Monday, November 28, 2005

Does Paul Krugman Still Claim to be an Economist?

From his latest bit of dribble.

We like to think of ourselves as rugged individualists, not like those coddled Europeans with their oversized welfare states. But as Jacob Hacker of Yale points out in his book "The Divided Welfare State," if you add in corporate spending on health care and pensions ... we actually have a welfare state that's about as large relative to our economy as those of other advanced countries. ...

[T]hose who don't work for companies with good benefits are, in effect, second-class citizens. Still, the system more or less worked for several decades after World War II. Now, however, deals are being broken ... What went wrong? An important part of the answer is that America's semi-privatized welfare state worked in the first place only because we had a stable corporate order. And that stability - along with any semblance of economic security for many workers - is now gone.

Regular readers ... know what I think we should do: instead of trying to provide economic security through the back door, via tax breaks designed to encourage corporations to provide health care and pensions, we should provide it through the front door, starting with national health insurance. You may disagree. But one thing is clear: Mr. Drucker's age of discontinuity is also an age of anxiety, in which workers can no longer count on loyalty from their employers.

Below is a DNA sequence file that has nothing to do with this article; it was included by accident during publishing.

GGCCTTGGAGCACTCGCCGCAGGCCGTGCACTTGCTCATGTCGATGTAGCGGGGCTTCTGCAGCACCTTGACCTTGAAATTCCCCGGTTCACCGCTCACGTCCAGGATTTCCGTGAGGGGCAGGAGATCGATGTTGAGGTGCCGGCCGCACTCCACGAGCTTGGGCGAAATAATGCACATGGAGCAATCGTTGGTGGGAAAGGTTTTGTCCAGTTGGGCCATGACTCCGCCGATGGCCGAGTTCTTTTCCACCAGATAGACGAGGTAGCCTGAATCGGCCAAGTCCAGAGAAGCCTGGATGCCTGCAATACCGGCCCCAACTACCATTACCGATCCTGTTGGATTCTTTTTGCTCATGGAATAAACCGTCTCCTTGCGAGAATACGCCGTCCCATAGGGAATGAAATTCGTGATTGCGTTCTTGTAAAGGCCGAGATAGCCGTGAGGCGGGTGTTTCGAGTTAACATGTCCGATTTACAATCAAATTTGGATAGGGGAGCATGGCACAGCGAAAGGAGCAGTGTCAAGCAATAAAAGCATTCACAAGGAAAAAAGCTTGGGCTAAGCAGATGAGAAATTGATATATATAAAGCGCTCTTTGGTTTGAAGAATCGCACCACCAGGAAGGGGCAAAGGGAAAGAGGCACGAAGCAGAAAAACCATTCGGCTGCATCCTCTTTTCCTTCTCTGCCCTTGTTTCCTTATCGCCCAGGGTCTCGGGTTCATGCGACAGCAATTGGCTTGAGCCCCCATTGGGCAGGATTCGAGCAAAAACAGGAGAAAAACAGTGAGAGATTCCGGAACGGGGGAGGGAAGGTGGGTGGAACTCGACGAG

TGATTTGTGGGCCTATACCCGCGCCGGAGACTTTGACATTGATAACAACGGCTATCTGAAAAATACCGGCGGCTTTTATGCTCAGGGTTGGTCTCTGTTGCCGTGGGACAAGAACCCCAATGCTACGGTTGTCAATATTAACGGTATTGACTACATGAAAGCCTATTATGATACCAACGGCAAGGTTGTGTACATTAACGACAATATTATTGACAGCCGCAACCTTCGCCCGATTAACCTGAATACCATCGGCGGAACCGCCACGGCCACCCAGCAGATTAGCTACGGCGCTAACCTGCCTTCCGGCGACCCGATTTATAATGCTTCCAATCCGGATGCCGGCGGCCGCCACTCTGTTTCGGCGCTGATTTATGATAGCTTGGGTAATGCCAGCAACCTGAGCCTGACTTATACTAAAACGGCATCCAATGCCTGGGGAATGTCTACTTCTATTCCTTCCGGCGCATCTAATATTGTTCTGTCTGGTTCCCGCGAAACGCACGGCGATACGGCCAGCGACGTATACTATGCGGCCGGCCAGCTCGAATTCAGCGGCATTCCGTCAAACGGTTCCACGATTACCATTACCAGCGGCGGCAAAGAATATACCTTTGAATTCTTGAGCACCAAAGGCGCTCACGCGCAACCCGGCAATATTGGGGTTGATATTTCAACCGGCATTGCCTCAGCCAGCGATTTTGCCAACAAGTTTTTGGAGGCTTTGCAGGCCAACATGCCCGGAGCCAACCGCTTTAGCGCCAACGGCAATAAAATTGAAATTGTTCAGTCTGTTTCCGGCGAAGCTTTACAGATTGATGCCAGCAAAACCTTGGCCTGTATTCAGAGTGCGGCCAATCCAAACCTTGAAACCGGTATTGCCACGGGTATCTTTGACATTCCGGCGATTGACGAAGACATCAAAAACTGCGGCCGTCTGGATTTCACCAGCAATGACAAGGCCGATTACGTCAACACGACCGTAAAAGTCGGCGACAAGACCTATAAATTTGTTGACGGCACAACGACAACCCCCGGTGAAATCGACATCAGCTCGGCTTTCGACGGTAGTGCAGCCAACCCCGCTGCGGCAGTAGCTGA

Surely an economist can distinguish between "welfare" provided by productive corporations which are paying benefits to attract employees, and government which forcibly confiscates wealth in order to distribute to others as it see fit? Can't he? I am taking micro right now, and I am pretty sure the professor mentioned it. I am sure they teach this at MIT too...